The Crawford Fund is not alone in offering financial assistance to early career researchers to attend scientific conferences. What sets them apart is the other opportunities they provide their scholars. I remember all too well how daunting my first ever conference was so the ½ day scholars program held immediately before the conference was a great opportunity to meet other scholars in a more intimate setting as well as meeting our assigned mentors. The conference is just the beginning for me and my mentor, with an invitation extended to catch-up next time I’m in Queensland and keep in touch via email. Being surrounded by so many young people who share my passion for agriculture was an energising experience. There was a real buzz in the room over the three days and learning about everyone’s diverse backgrounds was fascinating. I also appreciated the openness of the final scholars’ discussion where difficult subjects like balancing a research career with family were raised.
Being a Crawford Fund Scholar provided a wonderful opportunity to meet and hear from a diverse group of people passionate about agriculture and food security, reminded me of the importance of collaborative research projects and reinforced my desire to make a meaningful contribution to agriculture’s future. Personally I have also been challenged to consider what I can do to reduce food wastage. Thank you to the Crawford Fund and the Gardiner Foundation for the opportunity to attend the 2016 Crawford Fund Conference.
It was a great honour to be invited to this year’s conference as a scholar. Admittedly, the invitation to apply was the first time I had heard about the Fund and the yearly event but I am very glad that I took the chance and applied to attend—I would not have the opportunities that I do now.
Professor Louise Fresco, President of Wageningen University, was the keynote speaker for the Sir John Crawford Memorial Address. Speaking about the fact that agriculture was the most important thing that human beings could do, she highlighted that despite having an abundance of food available to the population, the majority of people are unaware of how food goes from farm to fork. Since the conference, I have had several interesting email conversations with Louise, expressing and developing ideas. She has also put me in touch with leading economists who have provided me with the latest agri-economic research papers.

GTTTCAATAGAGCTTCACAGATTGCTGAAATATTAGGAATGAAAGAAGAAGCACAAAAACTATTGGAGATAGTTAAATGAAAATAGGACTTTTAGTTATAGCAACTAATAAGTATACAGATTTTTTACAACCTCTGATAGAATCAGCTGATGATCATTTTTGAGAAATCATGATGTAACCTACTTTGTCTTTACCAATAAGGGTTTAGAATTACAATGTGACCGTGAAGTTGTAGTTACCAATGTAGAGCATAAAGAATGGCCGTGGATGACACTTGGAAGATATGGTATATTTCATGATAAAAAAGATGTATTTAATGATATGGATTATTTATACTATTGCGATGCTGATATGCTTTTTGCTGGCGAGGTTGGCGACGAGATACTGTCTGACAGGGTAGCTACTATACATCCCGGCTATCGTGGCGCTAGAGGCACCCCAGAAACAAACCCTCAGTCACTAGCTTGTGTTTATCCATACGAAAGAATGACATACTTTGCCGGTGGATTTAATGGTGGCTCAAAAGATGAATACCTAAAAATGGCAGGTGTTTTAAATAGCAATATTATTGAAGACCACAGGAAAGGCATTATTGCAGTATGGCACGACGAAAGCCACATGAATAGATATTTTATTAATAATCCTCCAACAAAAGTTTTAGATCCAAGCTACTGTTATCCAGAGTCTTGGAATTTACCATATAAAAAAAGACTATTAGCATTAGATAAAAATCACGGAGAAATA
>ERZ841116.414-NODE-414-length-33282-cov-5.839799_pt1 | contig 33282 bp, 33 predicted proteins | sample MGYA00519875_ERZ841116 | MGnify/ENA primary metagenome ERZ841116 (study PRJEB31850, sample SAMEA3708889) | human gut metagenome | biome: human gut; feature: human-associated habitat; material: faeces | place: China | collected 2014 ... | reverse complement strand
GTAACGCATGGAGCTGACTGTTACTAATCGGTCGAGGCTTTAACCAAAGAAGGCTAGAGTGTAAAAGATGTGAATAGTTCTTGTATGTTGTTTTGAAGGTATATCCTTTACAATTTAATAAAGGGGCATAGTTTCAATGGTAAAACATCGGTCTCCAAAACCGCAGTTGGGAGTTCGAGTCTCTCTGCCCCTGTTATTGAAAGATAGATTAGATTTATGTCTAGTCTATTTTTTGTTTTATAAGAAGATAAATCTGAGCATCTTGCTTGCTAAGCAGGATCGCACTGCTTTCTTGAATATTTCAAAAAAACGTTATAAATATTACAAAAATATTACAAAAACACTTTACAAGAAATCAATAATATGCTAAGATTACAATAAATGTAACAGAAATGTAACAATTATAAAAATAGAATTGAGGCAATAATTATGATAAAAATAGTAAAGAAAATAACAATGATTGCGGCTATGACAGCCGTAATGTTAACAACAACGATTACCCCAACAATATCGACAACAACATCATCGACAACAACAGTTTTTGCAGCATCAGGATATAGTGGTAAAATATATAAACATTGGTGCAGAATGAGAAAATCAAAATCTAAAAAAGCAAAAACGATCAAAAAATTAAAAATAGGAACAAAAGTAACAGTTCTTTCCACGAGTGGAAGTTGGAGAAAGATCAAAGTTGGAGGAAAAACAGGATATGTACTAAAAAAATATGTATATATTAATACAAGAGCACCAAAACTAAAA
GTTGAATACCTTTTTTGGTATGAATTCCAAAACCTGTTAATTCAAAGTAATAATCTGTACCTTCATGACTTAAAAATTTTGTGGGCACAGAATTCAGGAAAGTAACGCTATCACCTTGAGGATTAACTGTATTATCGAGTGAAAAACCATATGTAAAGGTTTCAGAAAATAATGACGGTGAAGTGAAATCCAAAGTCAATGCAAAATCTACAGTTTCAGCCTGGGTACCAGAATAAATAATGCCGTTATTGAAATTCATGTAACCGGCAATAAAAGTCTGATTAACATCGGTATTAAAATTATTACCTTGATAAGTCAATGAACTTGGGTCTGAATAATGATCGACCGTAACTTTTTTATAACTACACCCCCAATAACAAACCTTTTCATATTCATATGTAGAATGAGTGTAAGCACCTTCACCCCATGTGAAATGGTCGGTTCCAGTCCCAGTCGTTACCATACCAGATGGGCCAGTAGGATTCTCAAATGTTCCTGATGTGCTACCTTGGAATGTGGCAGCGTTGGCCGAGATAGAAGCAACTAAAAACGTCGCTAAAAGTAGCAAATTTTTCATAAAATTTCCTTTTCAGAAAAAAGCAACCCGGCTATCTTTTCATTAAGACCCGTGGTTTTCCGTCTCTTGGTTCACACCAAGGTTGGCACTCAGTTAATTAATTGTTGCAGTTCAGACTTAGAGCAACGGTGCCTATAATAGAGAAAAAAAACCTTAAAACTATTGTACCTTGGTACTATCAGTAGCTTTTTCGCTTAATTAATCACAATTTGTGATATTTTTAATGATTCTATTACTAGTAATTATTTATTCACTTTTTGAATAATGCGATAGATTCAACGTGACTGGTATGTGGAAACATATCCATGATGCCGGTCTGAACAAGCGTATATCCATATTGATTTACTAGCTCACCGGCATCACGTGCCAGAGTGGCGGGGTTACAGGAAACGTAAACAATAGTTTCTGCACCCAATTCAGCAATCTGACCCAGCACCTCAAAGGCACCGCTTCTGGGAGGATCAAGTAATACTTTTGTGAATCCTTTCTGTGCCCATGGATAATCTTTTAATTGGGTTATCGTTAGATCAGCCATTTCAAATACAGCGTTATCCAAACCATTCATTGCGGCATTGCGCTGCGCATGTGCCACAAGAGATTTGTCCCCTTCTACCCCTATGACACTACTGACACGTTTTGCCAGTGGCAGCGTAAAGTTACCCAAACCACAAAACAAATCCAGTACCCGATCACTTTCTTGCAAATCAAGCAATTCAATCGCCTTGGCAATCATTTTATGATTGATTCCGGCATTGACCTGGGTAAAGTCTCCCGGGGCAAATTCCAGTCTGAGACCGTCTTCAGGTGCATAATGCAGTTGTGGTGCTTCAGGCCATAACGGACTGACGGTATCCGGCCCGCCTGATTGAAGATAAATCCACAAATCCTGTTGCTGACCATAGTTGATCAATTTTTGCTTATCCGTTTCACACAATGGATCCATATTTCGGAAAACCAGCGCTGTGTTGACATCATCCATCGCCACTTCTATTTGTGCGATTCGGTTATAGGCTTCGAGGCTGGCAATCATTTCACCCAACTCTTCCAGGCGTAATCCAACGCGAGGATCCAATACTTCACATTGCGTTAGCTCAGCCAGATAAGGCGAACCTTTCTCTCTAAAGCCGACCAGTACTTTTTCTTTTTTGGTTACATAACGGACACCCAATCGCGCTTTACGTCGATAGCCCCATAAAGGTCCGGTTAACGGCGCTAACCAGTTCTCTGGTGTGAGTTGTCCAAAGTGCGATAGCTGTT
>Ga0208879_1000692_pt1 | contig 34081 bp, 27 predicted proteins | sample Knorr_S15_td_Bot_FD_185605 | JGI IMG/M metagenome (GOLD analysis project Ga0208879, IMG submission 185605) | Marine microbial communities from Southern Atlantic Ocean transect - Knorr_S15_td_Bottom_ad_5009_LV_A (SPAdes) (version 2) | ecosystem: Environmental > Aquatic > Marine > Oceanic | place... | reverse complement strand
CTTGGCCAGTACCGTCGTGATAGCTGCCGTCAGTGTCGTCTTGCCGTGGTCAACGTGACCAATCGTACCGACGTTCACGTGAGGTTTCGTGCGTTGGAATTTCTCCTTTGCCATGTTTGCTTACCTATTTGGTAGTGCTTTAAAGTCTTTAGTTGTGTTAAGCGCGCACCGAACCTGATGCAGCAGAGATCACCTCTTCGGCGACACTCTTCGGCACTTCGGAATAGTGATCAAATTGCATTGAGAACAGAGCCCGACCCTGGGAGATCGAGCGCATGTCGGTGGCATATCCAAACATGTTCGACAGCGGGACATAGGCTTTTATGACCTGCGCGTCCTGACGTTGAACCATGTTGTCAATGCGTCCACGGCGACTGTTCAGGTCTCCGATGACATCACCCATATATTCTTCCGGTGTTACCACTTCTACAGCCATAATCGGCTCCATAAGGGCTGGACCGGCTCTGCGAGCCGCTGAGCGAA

Ashok Gulati described a particularly shocking fact—1.3 billion tonnes of human grade food is wasted each year and if one quarter of that was saved it could feed 870 million people. Suggesting innovation in agriculture, he raised a few laughs by describing Uber tractors for developing countries. This raised concerns from the audience and following discussion groups about biosecurity although it was stated that in many small nations, pest and disease issues were already widespread. Ashok reiterated a common theme from the conference that often food production is not the major issue concerning waste—it is the transportation and logistics that cause the most loss.
Personally, one of the major highlights from the conference day was the discussion topic from Simon Costa, former CEO of the Costa Group. He spoke about the link between food loss and poverty, and that without a reliable food source people cannot work and gain a better life. His work in Uganda helping farmers to reduce grain losses by introducing simple and inexpensive methods to store product has helped over 16, 000 families to reduce wastage by up to 90%, providing 97% of the participants with direct financial gain.
Simon stated that 95% of all research investments over the past 30 years have focussed on increasing productivity with only 5% going to reducing food loss. This was one of the statements that has stayed in my mind. After the conference ended I contacted Simon and shared ideas and asked him to stay in touch as another mentor.
I hope that I will be able to help the Fund and Marcus Oldham develop a working relationship to promote further scholars so that they can have as many opportunities as I now have. If you get the chance to apply, don’t hesitate!
Finally, I would like to take this opportunity to say thank you to all of the people who made my attendance at the conference possible and so enjoyable: Dr Julie Nicol who first approached Simon Livingstone and Yasmin Chalmers at Marcus Oldham with the proposal of sending a scholar to the conference; Cathy Reade and Melina Gillespie for their support before and during the event; Tony Fischer and Neil Inall for spending time with me during the scholar days; and Tony Gregson, my mentor for introducing me to so many industry leaders I lost count!